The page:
Waymo, Google’s driverless car developing unit, conducted an “emergency vehicle testing day” in the city of Chandler, Arizona last month to help driverless cars better understand the sights and sounds of police cars and fire trucks. Now, documents and interviews with the city and Waymo reveal Waymo did not pay Chandler for using four of its emergency vehicles, and the parties did not sign a formal agreement that would hold Waymo liable in the case of an accident.
Waymo held a demonstration and media event on June 28 to record and map emergency vehicles to help driverless cars yield.
The test occurred from 5:15 p.m. to 9:15 p.m. to gather data during daylight, dusk and nighttime. Police sedans, motorcycles and firetrucks drove in front of Waymo’s self driving cars while sensors gathered information. Waymo’s vehicles were not operating autonomously at the time.
A Waymo spokesperson confirmed the company did not pay for the use of emergency vehicles during this test, and the city did not have any records of agreements associated with the emergency vehicle demonstration.
The company and the city had, however, “a longstanding relationship” prior to the emergency testing day. Waymo had been testing its driverless cars in Chandler since April of last year, to expose its cars to distinct desert conditions like extreme heat and dust storms. The driverless car company also opened a Chandler operations center in October 2016, where they hired local residents to operate their cars.
Matt Burdick, communications and public affairs director, said the city created a “mutually beneficial” environment with Waymo: the city supports technology research in the hopes of producing local jobs and receiving public safety and mobility benefits from self-driving technology.
“Participating in Waymo’s emergency vehicle test advanced the research and development of this technology, while offering emergency responders the opportunity to interact with self-driving vehicles,” Burdick said in a statement to Jalopnik.
A mutually beneficial relationship isn’t unusual between corporations and local governments, but agreeing to resource exchanges without a written or formal agreement raises red flags, according to John Forrer, director of the Institute for Corporate Responsibility at George Washington University.
David Super, professor of law at Georgetown University, also mentioned that all levels of government provide direct and indirect subsidies to businesses from time to time, but these kind of partnerships are “looked at somewhat critically.” Issues arise if the government does not receive enough benefit from the partnership, or if the company could have easily paid for the research or tests itself.
Furthermore, Forrer said liability for accidents during these tests could get tricky since compensation was not exchanged between the two parties.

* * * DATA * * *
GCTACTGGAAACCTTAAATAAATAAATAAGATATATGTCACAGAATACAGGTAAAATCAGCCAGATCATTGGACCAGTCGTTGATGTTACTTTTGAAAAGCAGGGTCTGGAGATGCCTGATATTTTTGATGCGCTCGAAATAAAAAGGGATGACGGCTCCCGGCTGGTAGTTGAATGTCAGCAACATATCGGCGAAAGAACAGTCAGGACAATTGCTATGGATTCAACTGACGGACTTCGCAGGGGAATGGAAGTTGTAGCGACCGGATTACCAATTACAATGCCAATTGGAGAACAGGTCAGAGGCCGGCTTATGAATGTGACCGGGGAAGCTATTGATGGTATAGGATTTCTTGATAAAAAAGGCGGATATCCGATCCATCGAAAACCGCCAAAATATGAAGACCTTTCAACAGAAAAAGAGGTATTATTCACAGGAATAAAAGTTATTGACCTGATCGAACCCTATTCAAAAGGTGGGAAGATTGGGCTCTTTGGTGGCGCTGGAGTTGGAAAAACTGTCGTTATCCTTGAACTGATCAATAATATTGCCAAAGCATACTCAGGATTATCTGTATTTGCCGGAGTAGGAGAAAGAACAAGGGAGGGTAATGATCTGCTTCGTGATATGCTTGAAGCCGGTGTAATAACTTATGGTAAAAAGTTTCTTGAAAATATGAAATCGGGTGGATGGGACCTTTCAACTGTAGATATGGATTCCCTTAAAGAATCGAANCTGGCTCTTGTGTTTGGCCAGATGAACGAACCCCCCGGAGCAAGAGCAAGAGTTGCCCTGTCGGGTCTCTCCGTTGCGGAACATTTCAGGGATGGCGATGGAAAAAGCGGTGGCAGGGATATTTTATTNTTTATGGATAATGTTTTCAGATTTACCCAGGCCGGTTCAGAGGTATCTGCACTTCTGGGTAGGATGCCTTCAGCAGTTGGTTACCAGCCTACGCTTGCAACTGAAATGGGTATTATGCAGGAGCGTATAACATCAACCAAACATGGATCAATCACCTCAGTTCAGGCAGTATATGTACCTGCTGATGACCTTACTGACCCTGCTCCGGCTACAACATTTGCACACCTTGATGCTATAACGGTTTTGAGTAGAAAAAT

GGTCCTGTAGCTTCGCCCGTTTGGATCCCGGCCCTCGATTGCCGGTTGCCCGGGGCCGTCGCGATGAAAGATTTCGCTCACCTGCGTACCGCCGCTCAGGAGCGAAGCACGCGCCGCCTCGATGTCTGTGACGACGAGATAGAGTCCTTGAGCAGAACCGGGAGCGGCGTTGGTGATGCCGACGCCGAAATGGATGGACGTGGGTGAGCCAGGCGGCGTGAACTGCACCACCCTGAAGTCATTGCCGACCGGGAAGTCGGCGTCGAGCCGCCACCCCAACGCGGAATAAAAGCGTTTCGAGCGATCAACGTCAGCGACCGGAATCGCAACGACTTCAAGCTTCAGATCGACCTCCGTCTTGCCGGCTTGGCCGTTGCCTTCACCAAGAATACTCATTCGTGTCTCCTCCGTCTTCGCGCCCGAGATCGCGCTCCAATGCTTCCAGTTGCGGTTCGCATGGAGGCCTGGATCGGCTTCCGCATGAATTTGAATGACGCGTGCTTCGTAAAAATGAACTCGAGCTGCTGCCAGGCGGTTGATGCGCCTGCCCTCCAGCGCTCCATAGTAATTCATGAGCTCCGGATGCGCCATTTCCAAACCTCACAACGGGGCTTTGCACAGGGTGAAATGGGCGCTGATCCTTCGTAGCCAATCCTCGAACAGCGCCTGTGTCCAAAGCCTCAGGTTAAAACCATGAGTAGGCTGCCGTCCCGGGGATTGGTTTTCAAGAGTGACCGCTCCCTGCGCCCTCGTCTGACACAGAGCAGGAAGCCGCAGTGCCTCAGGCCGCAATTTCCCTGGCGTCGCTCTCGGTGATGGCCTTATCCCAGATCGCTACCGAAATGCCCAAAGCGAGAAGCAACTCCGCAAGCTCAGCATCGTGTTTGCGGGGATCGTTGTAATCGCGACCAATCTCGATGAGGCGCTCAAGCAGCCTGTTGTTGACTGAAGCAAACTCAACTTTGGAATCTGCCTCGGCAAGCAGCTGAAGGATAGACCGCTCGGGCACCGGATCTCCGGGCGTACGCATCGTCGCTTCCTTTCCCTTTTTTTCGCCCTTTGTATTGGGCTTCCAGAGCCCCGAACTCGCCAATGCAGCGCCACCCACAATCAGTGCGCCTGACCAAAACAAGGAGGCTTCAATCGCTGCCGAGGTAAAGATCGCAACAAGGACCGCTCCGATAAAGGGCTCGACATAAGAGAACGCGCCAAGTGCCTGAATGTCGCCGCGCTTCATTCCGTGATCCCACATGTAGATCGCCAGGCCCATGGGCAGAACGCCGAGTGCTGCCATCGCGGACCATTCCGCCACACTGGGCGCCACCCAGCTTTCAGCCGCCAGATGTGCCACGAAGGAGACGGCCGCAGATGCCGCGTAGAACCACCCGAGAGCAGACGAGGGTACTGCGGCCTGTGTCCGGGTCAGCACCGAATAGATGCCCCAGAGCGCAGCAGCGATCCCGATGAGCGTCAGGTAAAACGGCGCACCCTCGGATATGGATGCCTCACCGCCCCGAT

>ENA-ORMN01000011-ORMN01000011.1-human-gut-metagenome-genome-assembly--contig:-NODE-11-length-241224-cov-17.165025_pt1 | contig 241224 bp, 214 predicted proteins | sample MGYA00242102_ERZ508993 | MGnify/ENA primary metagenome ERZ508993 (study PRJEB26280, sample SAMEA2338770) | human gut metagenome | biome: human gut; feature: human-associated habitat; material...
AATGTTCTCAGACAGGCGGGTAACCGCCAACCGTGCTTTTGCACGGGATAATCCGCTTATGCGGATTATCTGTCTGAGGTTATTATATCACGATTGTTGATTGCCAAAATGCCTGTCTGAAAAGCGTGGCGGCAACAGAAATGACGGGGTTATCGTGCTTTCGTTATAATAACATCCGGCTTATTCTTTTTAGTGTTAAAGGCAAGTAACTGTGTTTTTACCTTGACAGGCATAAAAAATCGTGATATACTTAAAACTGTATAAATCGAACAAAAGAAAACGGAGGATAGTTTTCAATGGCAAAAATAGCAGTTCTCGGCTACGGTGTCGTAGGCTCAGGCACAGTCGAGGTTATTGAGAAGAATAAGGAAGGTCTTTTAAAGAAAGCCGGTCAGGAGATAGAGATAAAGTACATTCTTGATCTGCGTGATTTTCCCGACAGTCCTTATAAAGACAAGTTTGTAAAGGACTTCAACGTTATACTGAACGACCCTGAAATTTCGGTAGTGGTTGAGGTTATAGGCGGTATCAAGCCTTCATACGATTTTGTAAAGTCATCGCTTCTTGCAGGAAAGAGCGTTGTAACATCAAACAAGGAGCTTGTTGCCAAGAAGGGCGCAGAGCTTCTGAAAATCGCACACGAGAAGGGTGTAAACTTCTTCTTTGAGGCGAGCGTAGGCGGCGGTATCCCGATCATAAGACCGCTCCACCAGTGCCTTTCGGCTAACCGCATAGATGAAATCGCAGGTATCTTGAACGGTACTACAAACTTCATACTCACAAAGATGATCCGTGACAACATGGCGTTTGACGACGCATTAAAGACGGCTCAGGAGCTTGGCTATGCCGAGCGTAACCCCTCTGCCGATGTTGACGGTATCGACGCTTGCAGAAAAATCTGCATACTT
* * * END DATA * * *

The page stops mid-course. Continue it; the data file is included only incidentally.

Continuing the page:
Burdick said each party, Waymo and Chandler, were responsible for their own liability.
Chandler’s most recent budget proposal notes field operation machinery and equipment expenditures last year amounted to $298,087. The field operations insurance cost the city more than $22,000, and repairs and maintenance cost over $52,000—a significant amount of money the city would have to cough up if the driverless car test went south.
Waymo and Chandler carefully administered the test to ensure an accident would not occur. The test occurred on a closed roadway, and Waymo engineers prepared Chandler fire and police personnel with test scenarios. The test themselves involved only one emergency vehicles at the time.
In the event of an accident, however unlikely, Super said the company would likely still owe the government for the damage to emergency vehicles. But without a formal agreement, the company has more ability to deny liability for an accident, deny negligence, stall or force the city to pay damages in full, Super said.
The fuzzy line between driverless car companies and the public resources they use for testing speaks to a broader issue: whether local governments are sacrificing money at the expensive of self-driving research.
Mary Peters, the former Secretary of Transportation under former President George W. Bush, recently argued driverless cars should pay to operate on public roads. Though potential game changers in safety and economic growth, driverless cars strip the government of tax revenue. Robot cars that perfectly obey traffic laws will reduce the millions of dollars that cities and states collect in traffic fines, Peters said, and electric autonomous cars make valuable gas taxes obsolete.
Some states have already seen the issue with driverless cars operating for free on public roads. Massachusetts proposed a fee of at least $0.025 for every mile a self-driving vehicle drives. Tennessee already established a fee for the applications of AVs in the state, including a $0.01/mile or $0.026/mile tax depending on the vehicle size.
Super, however, doesn’t think most local governments depend on traffic tickets for a significant fraction of their revenue. If driverless cars on the roads mean less accidents, local governments may actually save money allocated towards police resources for dealing with wrecks, he said.
Furthermore, pollution from internal combustion engines may be a greater risk to society than lost government earnings via gas taxes.
“If these things really did drive better so their wouldn’t be more tickets, there would be savings as well as costs,” Super said.
Waymo’s relationship with Chandler raises an important question in how much self-driving car companies are leveraging brand names and bold promises of economic prosperity to take advantage of local government resources—and the taxpayer money that funds them.
Updated July 31 3:55 p.m. EST: This post has been updated to include additional context from David Super, professor of law at Georgetown University.